Athletes and Sports: A Compelling Case for Immigration

Athletes and Sports: A Compelling Case for Immigration

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The United States is home to many popular and emerging sports. The United States has the top professional leagues in the Big Four and is the place where many Olympians train. There are top-notch ski resorts, tennis, and golf facilities where the world’s greatest practice and compete. Wakeboarders, surfers, and runners all have made America home.


Listen to or watch the Immigration Show episode on this topic with audio with attorney Jon Velie & broadcaster Dave Kelso


The USA is a sports-centric country that leads the world in most sports. Sports entertainment makes the U.S. an ideal place for foreign-born athletes because of the immense financial potential.

Sports immigration is a unique industry that includes foreign coaches, managers, support staff, and many other people that all require visas to participate. There are a few different visa types available, each suited for the different situations and positions.

O1 Visa is for Extraordinary Ability and reserved for people who have risen to the top of their profession. Some criteria that we consider are whether the individual has won national or international awards or if they are members of an elite association, such as a national team.  

There are a variety of methods used to analyze an individual’s special abilities. Micro statistics are a fantastic way to demonstrate exactly how players are extraordinary in a particular area. The O1 visa can be used for both players and coaches.

P1 Visa is for entertainers and internationally recognized exceptional athletes. The P1 is available to coaches and support staff. However, intensified restrictions are limiting the P1 Visa to the person competing and select ancillaries.

H2B Visa may be used for a wide variety of seasonal industries. This visa can cover athletes, coaches, and persons in support positions.

H1B Visa can be used for a coach, administrator, or management level person in some circumstances. Specialty occupation qualifiers have become a major point of debate. Coaches that perform very specific functions, like a strength and conditioning coach with a physiology or kinesiology degree, could meet the specialty occupation requirements.

Several types of visas are available for the athlete wanting to remain in the United States permanently.

  • EB1, Exceptional Ability Green Card is most similar to the O1 Visa but has an even higher standard that must be sustained for some time. With that being said, it may not be suitable for Rookie of the Year.
  • EB2, Employment-Based Exceptional Ability Permanent Residence (Second Preference). The EB2 qualifiers do not explicitly list athletics, and there has been litigation as to whether athletes qualify. To successfully obtain an EB2, the individual really needs to have international recognition and be part of well-established sports rather than emerging sports.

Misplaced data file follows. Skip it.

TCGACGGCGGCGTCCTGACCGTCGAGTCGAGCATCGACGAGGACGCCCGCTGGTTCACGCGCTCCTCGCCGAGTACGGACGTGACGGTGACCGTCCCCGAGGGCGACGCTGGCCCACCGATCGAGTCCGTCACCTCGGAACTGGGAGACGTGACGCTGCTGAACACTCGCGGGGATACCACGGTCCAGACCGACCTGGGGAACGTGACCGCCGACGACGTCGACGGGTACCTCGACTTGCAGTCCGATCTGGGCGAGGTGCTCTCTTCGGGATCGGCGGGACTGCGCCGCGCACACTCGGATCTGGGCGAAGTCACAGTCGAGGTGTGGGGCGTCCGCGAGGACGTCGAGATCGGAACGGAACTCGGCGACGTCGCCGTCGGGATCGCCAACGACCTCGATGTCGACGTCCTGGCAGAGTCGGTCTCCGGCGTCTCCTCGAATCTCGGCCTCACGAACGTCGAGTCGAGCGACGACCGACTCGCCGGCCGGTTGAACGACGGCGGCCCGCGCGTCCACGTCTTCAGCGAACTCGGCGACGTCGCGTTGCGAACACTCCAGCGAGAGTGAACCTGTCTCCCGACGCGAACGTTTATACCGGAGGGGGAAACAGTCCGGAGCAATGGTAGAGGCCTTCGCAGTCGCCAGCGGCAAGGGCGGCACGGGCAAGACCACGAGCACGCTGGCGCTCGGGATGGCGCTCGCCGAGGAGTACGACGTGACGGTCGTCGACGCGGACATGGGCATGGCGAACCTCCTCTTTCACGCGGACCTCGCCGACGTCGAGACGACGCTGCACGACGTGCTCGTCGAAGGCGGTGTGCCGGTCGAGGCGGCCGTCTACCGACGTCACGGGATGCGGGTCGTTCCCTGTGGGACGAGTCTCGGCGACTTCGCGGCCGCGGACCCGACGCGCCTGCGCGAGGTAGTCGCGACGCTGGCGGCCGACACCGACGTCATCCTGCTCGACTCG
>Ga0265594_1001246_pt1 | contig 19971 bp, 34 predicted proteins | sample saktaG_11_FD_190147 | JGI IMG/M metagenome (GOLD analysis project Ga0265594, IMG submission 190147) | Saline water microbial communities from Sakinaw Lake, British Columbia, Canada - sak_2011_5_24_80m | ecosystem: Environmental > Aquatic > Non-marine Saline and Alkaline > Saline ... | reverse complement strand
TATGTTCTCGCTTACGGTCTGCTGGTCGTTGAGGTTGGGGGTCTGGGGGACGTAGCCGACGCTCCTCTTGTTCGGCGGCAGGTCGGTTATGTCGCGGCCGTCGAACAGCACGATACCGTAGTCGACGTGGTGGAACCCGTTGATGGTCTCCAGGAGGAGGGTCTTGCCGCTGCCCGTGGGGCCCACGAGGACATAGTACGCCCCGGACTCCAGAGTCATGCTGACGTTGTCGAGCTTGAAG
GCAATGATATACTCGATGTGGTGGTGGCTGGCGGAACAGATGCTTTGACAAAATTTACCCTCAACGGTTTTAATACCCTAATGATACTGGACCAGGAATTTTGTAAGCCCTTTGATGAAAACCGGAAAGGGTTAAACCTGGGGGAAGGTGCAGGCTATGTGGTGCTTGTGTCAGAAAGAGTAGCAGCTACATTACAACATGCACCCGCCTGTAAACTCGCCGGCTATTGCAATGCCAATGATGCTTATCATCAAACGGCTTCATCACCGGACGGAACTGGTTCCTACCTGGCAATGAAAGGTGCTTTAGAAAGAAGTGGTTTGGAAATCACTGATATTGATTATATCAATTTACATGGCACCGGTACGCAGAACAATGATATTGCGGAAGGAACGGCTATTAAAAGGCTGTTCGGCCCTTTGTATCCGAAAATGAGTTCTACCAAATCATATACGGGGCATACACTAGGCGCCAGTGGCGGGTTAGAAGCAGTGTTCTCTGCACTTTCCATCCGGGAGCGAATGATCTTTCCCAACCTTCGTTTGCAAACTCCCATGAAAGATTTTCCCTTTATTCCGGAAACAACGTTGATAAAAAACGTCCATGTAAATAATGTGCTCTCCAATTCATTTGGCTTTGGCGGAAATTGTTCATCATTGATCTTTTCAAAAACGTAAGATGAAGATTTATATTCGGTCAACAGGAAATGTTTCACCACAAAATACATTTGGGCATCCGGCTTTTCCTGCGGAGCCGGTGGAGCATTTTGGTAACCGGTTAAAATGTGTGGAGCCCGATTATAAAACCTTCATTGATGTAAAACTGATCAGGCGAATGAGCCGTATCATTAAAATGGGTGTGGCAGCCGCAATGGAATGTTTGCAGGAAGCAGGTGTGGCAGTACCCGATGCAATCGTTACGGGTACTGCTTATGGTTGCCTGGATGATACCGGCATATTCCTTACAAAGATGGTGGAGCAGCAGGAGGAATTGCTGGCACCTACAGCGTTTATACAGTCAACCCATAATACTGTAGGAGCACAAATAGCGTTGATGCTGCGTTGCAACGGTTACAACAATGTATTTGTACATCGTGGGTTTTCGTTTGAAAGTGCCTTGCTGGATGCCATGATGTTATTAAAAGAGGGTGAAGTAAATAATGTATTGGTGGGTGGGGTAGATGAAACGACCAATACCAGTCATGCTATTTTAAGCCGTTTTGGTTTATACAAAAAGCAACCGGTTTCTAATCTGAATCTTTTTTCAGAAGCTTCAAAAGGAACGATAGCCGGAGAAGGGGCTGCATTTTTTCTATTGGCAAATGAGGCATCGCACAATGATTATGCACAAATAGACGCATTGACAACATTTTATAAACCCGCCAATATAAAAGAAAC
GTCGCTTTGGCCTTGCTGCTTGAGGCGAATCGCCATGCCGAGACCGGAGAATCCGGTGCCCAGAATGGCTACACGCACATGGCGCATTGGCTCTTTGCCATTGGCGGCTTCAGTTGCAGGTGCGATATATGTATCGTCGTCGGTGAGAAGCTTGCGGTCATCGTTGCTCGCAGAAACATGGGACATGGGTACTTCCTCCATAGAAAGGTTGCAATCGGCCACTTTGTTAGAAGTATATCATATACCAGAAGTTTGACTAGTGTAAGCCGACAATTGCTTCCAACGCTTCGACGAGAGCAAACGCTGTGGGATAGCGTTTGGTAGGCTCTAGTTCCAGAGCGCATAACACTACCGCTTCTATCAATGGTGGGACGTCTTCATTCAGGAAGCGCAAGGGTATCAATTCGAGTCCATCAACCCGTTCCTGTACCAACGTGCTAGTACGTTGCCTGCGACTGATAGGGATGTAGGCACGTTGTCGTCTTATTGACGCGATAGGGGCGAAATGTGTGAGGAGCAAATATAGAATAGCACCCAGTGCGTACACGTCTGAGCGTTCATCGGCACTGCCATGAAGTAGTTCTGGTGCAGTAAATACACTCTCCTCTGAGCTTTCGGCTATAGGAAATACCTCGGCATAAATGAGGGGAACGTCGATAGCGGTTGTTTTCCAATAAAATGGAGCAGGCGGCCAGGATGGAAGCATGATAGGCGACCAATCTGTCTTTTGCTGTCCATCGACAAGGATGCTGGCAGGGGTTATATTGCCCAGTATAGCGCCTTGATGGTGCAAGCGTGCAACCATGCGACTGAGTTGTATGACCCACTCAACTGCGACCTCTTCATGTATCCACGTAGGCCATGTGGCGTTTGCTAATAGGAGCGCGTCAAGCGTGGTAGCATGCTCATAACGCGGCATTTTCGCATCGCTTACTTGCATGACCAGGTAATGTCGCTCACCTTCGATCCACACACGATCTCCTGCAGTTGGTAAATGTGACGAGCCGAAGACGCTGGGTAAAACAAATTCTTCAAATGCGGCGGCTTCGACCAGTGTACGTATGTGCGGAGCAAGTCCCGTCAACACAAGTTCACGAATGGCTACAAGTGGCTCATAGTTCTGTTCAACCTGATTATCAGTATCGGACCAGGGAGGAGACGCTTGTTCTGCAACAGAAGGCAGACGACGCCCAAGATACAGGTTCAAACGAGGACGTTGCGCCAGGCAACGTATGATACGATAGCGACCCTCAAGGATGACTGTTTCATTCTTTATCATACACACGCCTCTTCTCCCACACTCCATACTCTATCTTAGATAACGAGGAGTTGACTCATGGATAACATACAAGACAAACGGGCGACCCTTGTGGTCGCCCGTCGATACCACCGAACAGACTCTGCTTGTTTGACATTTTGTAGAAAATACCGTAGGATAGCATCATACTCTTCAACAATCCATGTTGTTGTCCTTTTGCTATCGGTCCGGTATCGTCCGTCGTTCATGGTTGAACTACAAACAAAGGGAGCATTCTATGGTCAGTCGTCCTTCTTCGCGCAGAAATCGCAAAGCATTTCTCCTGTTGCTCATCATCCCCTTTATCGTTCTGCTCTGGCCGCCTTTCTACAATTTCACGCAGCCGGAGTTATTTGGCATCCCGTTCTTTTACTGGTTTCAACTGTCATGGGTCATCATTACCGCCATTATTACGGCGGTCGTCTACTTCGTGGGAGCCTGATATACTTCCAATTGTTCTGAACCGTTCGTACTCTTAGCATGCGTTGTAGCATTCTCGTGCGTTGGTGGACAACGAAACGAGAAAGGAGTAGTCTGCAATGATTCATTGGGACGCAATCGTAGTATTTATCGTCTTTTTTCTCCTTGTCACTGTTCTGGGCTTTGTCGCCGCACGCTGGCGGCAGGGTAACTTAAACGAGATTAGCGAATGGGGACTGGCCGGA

• EB3 is a permanent residence U.S. visa/Green Card for Skilled, Professional, or Other Workers. An athlete or coach can qualify as skilled and/or professional employment.

The Labor Certification Process is required for the EB2 and EB3. This is where the employer runs ads to determine whether there is an American available to fill the position. The Labor Certification Process may not be applicable to the athlete but could be required for a coach, front office personnel, marketer, or tickets salesperson.

  • EB5: Immigrant Investor Visa can be used for people who want to buy a professional sports franchise. A 1 million dollar investment is required, and most sports franchises will meet this criterion.
  • Athletes may also wish to enter the U.S. for a single competition or tournament in which the B1 or B2 Visa can be used.

The criteria for obtaining a visa has gotten significantly more complicated, and sports immigration is also feeling the heat. Successful immigration attorneys have had to rise to the challenge and become even better.

For OnlineVisas.com, writing detailed 25-30-page brief has proven to be a successful strategy. We bring in experts and entertainers to analyze the athletes and have them put it in writing.  For some of our clients, we’ve had incredible people like Serena Williams, Jon McEnroe, and Fran Fraschilla give their opinions.

We view cases as if they are being tried in a courtroom, where you would get expert testimony to validate the case. This is what we are doing with the briefs; we put experts on the stand – just in writing. Experts put gravity behind the case, which gives applicants the best chance at approval.

OnlineVisas has represented many athletes in a variety of sports. Lauri Markkanen of the Chicago Bulls. Alex Len who just started playing with the Hawks and was with the Suns for years prior.  Ziggy Ansah in the NFL.

OnlineVisas represents the Arizona Diamondbacks in Major League Baseball. We had the opportunity to work with Pablo Sandoval who plays for the Giants and received MVP of the World Series. We also represented Sandoval’s brother to help him get an L1 Visa to create a non-profit that benefited kids in his home country of Venezuela. Another client of ours was Sheldon Souray in the NHL who set a previous unofficial record for fastest slap shot ever.

We’ve had a lot of success in immigration sports because of our unique approach to building compelling cases.

About the Author Jon Velie

About the author: Jon Velie has practiced Immigration law since 1993. He is CEO of OnlineVisas.com., a revolutionary Immigration platform and global Immigration network. Jon is an Amazon number one best-selling author of H1B Visa: Application & Approval, is regularly covered by major media and has won a number of international awards. Jon can be contacted at jon@onlinevisas.com or 405-310-4333 office or 405-821-5959 mobile.

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